Sam sat at the table, quietly sipping her wine while the rest of us recounted our recent failures. The conversation focused on the vagaries of encroaching middle age: Struggles with infertility, child-rearing challenges, ailing parents.
I looked at Sam and wondered what she was thinking. Nearly 15 years younger than me and my dining companions in our late 30s and early 40s, did she pity us? Was she bored? Or worse: Had we become those people you don’t want to become when you grow up?
We had met at work. By the time of this dinner, all of us had moved on to new jobs except for Sam. Our blossoming friendship had taken me by surprise. At work, I was surrounded by twentysomethings, most of whom I regarded with bemused detachment. Their minor crises unfolded like the latest CW drama: entertaining from afar but usually trivial.
At the office, I spent my days dissecting the desires and behaviors of the millennial. I developed marketing strategies aiming for that cohort, a generation of over 80 million people. It requires large brush strokes to paint a generation as broad and diverse as millennials into a cohesive whole. They’re Pollacks, not Rothkos.
Yet it wasn’t until I befriended Sam that I understood. In some ways she embodies the typical traits of the millennial. She loves a selfie. She was hired as a social media expert. She has strong feelings on Taylor Swift vs. Katy Perry (she’s Team Katy). The fall of the Berlin Wall isn’t a cultural touchstone for her. The implied threats of the Cold War seem quaint to someone who spent her formative years in the wake of Sept. 11.
She took it upon herself to educate me in contemporary pop culture. She chastised me for using a period at the end of my texts (“It makes you sound cold and sarcastic”); or posting too often on Instagram (“no more than one per day”). We bonded over a mutual love for our favorite millennial trainwrecks on “Broad City.”
I helped provide context to cultural references she missed, like the origin of the phrase “bunny boiler” from “Fatal Attraction” or the impact of the O.J. Simpson trial long before the FX miniseries premiered. She once tried to compare being a fan of One Direction when she was younger to being a fan of Prince in the 1980s. (I was aghast.) When we’d go out after work, I tried to match her drink-for-drink and failed miserably.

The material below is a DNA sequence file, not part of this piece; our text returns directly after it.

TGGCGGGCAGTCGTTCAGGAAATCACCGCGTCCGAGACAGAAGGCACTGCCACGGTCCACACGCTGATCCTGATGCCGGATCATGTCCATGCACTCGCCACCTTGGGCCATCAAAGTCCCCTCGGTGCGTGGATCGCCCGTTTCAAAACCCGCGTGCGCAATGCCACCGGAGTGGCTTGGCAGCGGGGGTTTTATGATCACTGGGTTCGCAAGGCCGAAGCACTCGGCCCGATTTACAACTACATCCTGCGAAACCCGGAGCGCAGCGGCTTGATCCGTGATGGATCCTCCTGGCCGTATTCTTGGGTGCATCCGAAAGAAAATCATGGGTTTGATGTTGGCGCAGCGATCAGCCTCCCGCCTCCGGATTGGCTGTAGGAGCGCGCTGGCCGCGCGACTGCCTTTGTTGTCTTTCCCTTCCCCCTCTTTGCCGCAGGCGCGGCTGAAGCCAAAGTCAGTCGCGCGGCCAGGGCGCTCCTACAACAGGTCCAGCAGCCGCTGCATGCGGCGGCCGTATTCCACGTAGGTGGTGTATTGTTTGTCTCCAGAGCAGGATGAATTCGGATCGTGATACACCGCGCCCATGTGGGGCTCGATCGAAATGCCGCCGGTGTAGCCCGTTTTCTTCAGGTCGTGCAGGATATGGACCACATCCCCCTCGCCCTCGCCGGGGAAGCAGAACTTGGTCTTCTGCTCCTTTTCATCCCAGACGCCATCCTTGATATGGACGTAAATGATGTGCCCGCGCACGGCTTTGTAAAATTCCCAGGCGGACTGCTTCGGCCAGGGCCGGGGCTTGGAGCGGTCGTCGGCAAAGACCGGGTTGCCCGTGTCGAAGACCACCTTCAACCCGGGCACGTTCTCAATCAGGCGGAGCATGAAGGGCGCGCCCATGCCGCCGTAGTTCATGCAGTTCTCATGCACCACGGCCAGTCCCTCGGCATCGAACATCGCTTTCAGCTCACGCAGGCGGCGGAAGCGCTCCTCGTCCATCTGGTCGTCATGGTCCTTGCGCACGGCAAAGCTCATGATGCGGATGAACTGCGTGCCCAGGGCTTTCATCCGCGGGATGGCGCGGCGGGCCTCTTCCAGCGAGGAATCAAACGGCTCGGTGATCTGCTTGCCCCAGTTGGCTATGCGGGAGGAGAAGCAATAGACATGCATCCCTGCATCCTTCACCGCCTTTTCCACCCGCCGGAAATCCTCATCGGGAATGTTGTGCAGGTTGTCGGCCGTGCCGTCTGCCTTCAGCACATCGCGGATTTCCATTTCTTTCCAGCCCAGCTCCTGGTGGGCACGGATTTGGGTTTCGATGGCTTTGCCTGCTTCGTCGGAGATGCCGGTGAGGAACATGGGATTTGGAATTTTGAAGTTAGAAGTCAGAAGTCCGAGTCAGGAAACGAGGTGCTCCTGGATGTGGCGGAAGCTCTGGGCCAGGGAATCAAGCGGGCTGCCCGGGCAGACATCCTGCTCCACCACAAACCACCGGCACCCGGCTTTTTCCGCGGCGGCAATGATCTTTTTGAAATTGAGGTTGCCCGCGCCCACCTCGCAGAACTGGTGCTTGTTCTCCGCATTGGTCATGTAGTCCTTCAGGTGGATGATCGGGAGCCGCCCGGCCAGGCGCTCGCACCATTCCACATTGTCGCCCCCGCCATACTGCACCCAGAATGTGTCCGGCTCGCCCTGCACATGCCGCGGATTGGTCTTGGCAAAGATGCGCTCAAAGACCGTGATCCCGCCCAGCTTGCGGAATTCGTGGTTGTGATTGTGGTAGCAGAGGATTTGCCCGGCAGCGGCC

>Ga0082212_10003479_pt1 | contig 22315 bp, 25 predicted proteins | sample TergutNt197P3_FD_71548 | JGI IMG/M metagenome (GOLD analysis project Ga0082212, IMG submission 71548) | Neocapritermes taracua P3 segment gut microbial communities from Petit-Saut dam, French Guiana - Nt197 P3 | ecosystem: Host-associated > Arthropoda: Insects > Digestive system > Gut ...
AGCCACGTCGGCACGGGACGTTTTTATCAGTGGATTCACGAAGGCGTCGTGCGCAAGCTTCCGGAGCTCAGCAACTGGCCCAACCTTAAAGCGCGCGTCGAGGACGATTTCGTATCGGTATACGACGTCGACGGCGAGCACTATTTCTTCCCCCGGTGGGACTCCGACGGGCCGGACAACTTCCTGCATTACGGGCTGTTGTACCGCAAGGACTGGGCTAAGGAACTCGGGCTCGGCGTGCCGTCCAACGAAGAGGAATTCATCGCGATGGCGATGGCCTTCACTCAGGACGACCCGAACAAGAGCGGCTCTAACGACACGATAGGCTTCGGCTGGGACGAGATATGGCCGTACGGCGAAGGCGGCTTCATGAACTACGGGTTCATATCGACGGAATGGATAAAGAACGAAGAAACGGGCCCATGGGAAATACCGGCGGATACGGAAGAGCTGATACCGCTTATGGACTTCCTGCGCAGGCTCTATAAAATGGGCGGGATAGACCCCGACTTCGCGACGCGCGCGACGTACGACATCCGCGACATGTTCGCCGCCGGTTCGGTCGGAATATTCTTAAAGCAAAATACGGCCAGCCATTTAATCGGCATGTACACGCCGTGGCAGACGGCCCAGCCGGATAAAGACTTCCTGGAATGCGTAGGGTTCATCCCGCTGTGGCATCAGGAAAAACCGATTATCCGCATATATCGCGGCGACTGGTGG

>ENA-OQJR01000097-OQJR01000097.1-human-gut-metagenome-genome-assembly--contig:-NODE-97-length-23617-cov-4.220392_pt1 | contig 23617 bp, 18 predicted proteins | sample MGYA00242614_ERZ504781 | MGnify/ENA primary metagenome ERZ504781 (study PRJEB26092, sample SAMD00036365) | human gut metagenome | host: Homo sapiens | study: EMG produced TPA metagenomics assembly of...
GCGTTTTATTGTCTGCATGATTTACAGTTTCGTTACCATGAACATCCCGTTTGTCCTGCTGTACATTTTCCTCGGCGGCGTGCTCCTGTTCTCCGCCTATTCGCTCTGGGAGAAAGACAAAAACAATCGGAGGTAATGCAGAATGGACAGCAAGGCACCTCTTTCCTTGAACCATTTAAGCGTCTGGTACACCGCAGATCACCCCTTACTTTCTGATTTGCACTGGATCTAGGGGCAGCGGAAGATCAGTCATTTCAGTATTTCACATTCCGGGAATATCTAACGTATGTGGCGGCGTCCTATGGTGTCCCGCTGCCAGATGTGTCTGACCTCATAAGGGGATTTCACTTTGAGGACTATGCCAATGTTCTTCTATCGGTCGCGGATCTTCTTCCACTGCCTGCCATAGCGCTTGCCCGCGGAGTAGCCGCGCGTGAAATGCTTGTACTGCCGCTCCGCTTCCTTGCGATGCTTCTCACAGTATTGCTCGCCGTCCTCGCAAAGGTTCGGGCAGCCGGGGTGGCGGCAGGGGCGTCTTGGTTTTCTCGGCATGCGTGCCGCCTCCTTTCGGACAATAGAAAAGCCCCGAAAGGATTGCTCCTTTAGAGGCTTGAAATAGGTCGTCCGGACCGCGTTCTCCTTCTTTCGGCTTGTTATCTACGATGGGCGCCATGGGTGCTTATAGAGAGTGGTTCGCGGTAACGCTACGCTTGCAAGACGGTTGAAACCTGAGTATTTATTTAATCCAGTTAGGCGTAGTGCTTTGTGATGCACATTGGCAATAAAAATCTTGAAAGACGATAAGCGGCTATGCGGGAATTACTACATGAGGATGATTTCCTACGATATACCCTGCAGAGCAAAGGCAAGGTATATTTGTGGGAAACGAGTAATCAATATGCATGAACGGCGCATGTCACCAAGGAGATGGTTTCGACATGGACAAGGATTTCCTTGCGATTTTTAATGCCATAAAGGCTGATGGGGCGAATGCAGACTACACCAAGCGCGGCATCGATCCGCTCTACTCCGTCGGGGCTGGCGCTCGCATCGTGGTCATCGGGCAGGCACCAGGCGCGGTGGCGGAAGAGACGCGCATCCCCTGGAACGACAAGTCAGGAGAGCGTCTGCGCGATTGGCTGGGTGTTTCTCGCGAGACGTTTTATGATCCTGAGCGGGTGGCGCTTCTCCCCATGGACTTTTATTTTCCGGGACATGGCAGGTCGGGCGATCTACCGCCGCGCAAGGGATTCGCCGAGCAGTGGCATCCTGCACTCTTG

Sam’s father died not long before we met. Most of her friends her own age, while sympathetic, probably couldn’t relate to her sense of grief. I suspected that was part of our appeal to her. Even if we hadn’t lost a parent, by our 40s none of us were strangers to loss and all of us were contemplating our parents’ mortality.
Her generation is often portrayed as vapid and entitled. Yet Sam doesn’t play neatly into hipster stereotypes. She doesn’t eat artisanal doughnuts. Her favorite restaurant is — unironically and unequivocally — the Cheesecake Factory. She would rather be forced to attend a Ted Cruz rally than refer to herself a “creative entrepreneur.” She doesn’t long for an analog existence she never experienced, full of vinyl records and vintage typewriters.
Meanwhile, many of my fellow Gen Xers are trying desperately to preserve a fragment of their former punk-rock selves, blasting the Pixies on the way to school drop off. Our younger colleagues are a constant reminder of our impending irrelevance. When I explained my friendship with Sam to a more age-appropriate friend, he gently asked whether this was a desperate attempt to cling to my youth. The platonic version of running off with a younger woman.
There is some truth to that.
Who doesn’t long for the relatively uncomplicated dilemmas of our 20s? As my friends and I rack up big problems, there is an allure to an effortless friendship like the one I have with Sam. I can’t help my friends solve their infertility struggles. Or prevent a parent from dying. Or help raise an autistic child. Or pay down a mortgage while the career path they chose implodes around them. The stakes are so much higher in our 40s.
Sam’s problems, for the most part, are solvable. Career stress and inconsiderate roommates can be handled. With Sam, I can offer advice on dealing with office politics. I can listen and nod sympathetically when she needs to vent about something a roommate did. When one of her friends acts selfishly (as twentysomethings so often do), I can counsel her on how to react.
The day after our dinner I texted her, thanking her for being such a good sport the night before. I worried that our incessant grumbling had alienated her. On the contrary, she assured me, she found it fascinating.
Maybe Sam understood something I hadn’t yet grasped. Rather than scaring her about what her future might hold, perhaps we served as models of resilience. A way to move forward with grace and humor even as life’s indignities accumulate.
And even if my low tolerance for alcohol meant I couldn’t go toe-to-toe on cocktails, at least I could afford to buy her drinks.